How To Drink Raki Like A Turk

July 1, 2009 by Anil Polat  

”The best accompaniment to Raki is good conversation.”

-Mustafa Kemal Ataturk

how to drink raki like a turk

Raki, the unofficial national drink of Turkey is more than a glass of alcohol, it’s an experience in itself. There is an entire culture around this strong, anise-flavored liqueur that is very popular throughout Turkey. Visitors to Turkey often wonder what that milky stuff in narrow glasses is and leave without a taste.

If you’re heading to Turkey any time soon, savor the food, conversation, and drink raki like a Turk.

Ordering a ‘Kadeh’

Raki is served in a small narrow glass that is specifically used for the drink. The glass is half filled with raki and ice or water completes the rest. At restaurants you can let the waiter know how much for a stronger or weaker drink. The addition of water turns the drink a cloudy white, which is where the nickname “lion’s milk” comes from.

yeni raki kadeh

Melon and Feta Cheese

Raki is traditionally served as an aperitif, to be slowly enjoyed with several appetizers. The traditional raki meal varies and can include anything from kebabs to salads. The two essentials however are yellow melon and feta cheese.

the inside of a yellow melon

Ice and Water

Don’t be surprised to see a bowl of ice on the table. You can plop a fresh one into your drink as needed and the water will help take the edge off of your stomach. It’s also common to see a raki glass filled with water sitting next to everyone’s raki – also to be sipped on.

The Foods Of Southern Mexico

ice cubes

Sip, Don’t Chug

Raki is a drink that is best savored and you want to sip and drink it slowly. Be prepared to eat for hours, if you’re eating out you’ll be served food and drink all night until you’re done. Don’t worry, you’ll still get drunk in time (it’s 90 proof) but you won’t get the most important thing out of the drink.

sipping raki

A Good Conversation

That’s what drinking raki is all about –  not so much the drink but the ambiance that is created around it. Have some raki with friends and spend hours of talking, laughing, reminiscing, and of course eating.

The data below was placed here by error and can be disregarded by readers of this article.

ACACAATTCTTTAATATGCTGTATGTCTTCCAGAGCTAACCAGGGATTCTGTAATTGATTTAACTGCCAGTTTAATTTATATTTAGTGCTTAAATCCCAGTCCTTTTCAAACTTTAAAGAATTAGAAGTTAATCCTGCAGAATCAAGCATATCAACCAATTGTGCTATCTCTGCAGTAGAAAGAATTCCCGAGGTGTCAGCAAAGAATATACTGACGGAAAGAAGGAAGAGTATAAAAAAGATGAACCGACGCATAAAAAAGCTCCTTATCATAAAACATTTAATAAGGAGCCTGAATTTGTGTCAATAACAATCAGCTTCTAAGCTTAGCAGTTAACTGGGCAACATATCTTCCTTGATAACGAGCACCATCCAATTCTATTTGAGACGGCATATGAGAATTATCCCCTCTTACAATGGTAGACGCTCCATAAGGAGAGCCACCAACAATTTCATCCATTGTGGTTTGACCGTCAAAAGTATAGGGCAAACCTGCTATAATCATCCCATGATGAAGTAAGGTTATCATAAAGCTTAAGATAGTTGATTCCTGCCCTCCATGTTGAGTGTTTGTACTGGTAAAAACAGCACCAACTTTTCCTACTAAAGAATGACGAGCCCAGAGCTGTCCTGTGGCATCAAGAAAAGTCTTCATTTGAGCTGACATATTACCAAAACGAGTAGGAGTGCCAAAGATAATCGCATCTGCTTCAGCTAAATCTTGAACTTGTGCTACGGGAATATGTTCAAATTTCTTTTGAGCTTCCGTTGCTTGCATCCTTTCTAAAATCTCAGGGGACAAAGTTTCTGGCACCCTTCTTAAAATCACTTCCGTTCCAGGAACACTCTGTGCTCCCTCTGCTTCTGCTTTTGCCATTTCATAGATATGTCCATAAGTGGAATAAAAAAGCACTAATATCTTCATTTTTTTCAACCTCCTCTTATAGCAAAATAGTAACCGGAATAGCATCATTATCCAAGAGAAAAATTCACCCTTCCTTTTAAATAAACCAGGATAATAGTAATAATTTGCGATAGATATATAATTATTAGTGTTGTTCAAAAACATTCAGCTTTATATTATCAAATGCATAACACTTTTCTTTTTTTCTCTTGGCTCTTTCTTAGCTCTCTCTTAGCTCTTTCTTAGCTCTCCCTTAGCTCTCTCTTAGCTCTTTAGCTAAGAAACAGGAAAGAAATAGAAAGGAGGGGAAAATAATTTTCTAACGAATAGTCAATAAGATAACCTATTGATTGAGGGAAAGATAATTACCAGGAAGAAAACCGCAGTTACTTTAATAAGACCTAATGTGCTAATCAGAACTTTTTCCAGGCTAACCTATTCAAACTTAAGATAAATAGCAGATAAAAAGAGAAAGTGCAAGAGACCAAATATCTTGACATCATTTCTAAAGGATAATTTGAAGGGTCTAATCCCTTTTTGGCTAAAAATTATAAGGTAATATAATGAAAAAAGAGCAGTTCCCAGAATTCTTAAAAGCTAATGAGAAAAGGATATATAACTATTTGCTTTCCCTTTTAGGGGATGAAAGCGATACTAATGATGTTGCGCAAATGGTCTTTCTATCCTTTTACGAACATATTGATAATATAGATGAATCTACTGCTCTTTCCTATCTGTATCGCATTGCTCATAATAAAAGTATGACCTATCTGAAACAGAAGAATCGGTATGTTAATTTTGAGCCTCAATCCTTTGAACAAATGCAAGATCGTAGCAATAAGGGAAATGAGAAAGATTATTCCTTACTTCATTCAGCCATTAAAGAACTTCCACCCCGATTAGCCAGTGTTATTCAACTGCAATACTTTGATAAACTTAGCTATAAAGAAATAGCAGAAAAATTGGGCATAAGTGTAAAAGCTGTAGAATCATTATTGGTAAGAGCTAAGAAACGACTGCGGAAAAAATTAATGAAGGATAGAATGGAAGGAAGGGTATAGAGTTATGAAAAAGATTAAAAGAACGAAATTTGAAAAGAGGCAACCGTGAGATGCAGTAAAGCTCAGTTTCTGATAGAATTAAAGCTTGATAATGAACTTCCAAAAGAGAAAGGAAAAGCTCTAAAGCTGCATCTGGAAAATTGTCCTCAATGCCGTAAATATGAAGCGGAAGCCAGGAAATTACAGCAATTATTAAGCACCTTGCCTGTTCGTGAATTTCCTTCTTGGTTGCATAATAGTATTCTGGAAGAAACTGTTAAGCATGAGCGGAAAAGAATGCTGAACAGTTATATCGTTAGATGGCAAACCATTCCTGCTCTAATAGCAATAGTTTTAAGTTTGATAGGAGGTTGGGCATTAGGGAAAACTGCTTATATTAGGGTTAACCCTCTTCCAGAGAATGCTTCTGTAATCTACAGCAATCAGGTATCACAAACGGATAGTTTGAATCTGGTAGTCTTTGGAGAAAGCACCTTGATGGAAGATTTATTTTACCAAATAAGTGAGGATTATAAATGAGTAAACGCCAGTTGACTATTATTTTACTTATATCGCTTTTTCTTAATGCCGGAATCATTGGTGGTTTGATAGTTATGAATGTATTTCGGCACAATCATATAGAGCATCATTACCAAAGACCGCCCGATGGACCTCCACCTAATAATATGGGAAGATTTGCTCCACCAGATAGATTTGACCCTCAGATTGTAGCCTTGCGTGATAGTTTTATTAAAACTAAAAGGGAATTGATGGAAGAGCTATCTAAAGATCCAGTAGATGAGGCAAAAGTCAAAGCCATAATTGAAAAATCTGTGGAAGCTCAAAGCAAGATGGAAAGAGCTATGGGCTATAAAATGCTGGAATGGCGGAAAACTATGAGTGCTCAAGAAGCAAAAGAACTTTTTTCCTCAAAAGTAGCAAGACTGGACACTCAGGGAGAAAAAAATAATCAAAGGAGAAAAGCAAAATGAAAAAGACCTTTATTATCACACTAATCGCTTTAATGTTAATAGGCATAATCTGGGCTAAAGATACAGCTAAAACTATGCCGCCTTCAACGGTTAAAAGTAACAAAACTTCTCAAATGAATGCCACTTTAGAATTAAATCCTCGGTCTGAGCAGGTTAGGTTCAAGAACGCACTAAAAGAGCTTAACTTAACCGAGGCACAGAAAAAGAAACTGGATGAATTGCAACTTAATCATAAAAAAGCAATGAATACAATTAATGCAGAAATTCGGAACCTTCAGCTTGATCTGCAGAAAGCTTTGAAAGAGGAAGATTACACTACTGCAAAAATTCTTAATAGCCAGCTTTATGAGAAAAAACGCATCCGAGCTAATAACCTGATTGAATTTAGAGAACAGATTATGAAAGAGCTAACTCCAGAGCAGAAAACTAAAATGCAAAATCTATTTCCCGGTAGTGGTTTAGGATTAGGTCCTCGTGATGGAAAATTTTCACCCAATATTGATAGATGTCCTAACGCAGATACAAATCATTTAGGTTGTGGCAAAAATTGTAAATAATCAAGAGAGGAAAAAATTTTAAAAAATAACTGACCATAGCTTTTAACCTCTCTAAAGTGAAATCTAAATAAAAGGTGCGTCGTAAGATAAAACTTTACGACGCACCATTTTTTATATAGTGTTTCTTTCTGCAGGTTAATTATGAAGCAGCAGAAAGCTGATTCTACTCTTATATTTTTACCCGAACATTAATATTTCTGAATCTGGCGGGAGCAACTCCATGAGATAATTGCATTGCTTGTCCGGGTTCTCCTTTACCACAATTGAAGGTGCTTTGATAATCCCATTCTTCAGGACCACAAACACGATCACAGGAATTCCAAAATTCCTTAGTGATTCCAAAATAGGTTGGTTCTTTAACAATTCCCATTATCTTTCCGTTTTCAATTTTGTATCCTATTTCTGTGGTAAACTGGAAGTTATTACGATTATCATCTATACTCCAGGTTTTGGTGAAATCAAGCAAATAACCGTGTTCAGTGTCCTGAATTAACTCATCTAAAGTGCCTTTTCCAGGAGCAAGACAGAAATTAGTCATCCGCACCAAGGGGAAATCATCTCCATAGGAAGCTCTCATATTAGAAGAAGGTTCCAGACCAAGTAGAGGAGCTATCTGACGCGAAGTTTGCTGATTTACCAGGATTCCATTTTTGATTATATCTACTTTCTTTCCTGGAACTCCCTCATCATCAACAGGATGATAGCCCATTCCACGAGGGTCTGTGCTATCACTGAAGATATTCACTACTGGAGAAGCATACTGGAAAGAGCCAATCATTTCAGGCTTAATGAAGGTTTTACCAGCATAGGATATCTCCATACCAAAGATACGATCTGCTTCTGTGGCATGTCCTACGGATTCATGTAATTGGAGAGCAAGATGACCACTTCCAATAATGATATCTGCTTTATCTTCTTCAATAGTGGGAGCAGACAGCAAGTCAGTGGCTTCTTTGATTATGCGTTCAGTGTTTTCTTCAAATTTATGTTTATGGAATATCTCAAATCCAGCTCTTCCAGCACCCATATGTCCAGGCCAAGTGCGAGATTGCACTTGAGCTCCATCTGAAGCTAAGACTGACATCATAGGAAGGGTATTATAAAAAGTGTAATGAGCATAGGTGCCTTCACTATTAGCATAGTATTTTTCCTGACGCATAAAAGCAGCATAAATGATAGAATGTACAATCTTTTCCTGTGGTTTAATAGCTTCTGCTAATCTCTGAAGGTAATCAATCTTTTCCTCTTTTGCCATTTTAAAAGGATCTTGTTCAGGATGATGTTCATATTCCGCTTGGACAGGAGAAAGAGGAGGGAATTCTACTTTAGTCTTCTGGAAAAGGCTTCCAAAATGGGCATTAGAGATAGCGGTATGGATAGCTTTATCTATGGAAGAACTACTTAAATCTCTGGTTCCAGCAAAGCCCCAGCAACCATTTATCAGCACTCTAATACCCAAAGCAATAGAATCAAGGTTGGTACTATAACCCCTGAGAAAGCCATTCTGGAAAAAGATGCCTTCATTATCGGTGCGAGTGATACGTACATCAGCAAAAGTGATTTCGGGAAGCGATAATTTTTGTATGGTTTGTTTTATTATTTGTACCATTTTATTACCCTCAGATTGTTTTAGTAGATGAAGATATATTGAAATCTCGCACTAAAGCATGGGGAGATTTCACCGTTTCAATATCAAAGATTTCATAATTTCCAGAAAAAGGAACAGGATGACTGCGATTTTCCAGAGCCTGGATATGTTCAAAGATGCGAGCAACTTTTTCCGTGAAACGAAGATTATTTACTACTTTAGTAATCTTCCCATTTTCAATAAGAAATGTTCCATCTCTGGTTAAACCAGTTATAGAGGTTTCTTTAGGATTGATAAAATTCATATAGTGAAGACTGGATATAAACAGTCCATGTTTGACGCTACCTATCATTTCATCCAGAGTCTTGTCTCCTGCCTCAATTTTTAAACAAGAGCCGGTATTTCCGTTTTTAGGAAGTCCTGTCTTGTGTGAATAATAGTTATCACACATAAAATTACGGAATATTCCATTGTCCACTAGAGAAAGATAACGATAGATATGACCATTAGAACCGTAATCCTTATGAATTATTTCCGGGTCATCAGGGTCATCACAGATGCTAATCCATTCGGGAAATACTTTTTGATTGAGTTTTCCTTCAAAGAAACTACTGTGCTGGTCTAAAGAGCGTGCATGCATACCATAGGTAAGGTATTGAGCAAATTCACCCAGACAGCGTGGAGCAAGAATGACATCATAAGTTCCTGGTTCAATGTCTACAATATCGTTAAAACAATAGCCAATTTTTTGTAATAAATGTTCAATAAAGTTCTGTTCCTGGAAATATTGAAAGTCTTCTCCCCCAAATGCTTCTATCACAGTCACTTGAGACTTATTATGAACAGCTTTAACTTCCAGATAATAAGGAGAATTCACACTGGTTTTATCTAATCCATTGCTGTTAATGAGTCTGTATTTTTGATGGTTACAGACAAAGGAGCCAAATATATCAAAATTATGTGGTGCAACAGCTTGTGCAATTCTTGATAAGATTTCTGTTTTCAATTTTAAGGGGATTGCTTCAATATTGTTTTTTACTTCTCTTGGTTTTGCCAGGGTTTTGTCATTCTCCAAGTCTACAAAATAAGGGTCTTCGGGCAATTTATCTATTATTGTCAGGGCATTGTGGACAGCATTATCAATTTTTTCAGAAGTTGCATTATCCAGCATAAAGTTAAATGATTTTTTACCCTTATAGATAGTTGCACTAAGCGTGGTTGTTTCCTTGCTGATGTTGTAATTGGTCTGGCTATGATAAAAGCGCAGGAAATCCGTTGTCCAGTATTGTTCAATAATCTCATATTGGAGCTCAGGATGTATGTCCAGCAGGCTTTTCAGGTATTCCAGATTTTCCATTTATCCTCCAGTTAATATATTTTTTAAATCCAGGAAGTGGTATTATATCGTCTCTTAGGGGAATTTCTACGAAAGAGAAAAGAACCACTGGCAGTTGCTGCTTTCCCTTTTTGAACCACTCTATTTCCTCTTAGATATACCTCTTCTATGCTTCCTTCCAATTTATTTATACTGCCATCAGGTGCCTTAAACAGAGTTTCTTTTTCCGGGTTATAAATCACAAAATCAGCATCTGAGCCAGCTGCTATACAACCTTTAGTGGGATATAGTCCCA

two people talking at a cafe

Raki is a has a strong anise flavor (much like Greek ouzo or French pastis) and you might be put off on your first taste, which will be easily forgotten as you finish up your first glass and get to a second.

Turkey Travel Planner has a good guide to ordering raki and more about the traditional ‘raki sofrasi‘. So, if you’ve got 48 hours in Istanbul spend an evening out and have a kadeh, some melon, more food, and of course, good conversation.

[photos by: colm.mcmullen, arteunporro, karstenkneese, stevendepolo, meg and rahul, Shutter Pea]

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  1. Tayfun Uçar says:

    “I don’t remember the question. But the answer is Rakı!” 🙂

  2. Bas says:

    Thanks for the blog. I’mm Turkish, living abroad, and I have never had raki in my life (Don’t like the smell or the people who drink it), but I needed to serve it to my scandinavian friends and I didn’t even know how much water should be mixed up with it (…) Your blog helped get 3 hot blondes drunk, if that matters.

  3. Sierra says:

    Love me some rakı… spot-on guide.

  4. Vago says:

    Thanks for that Anil, sometimes as an ex-pat it’s a little tough to understand all the details, like why the ice is on the table. I have one thing to add, Raki is Dangerous with a capital D, I didn’t feel like it was affecting me, but after three drinks, when I stood up – I realized how powerful it was. The headache the next day was a match. I love your blog man, always great stuff here.


    • Anil P. says:

      No matter how slowly you drink Raki, it has a way of creeping up on you for sure but the headache the next day won’t let you forget it 😉

  5. I remember an evening of raki (barely!). I’m bringing a wonderful creamy Belgian trappist beer brewed in a monastery and shipped around the world to this cocktail party. It is called Chimay and is a truly refreshing drink. Sante.

  6. Hi!
    Now this is the way I like to drink. I like the whole culture that works around it:)
    It’s a bit similar to mate in Argentina and Uruguay, even though it’s non alcoholic, but it’s a whole movement practically!

    • Anil P. says:

      Turks love their raki, that’s for sure and you’ll miss out if you don’t get the full experience. The drink is just one part!

  7. Mary R says:

    I tried this in Turkey and liked it. You forgot to mention that you’ll be eating and drinking until 6:00 am, but won’t even feel tired because it’s so fun there!

  8. Hey that’s such an excellent choice of drinks to write about! Welcome to the Drinks Round The World! We enjoyed Raki at the Greek island Crete surprisingly as we thought we should get Ouzo and it was not as milky as the Turkish Raki. And they liked to serve it together with Greek yoghurt & honey – of course!


  9. nikos says:

    well, raki is officially from crete, greece and as another commenter stated it’s traditionally served with yogurt and honey when served as a dessert, or with mezedes when served as an appetizer.

    • Anil P. says:

      Actually, the origins of raki are not known, although it varies from other variations of the anise-flavored spirits. Raki itself is a special blend that’s Turkish, and varies slightly from arak or ouzo.

      Either way, in Turkey melon and feta are probably more common than yogurt and honey, although interesting to hear the variation in Greece.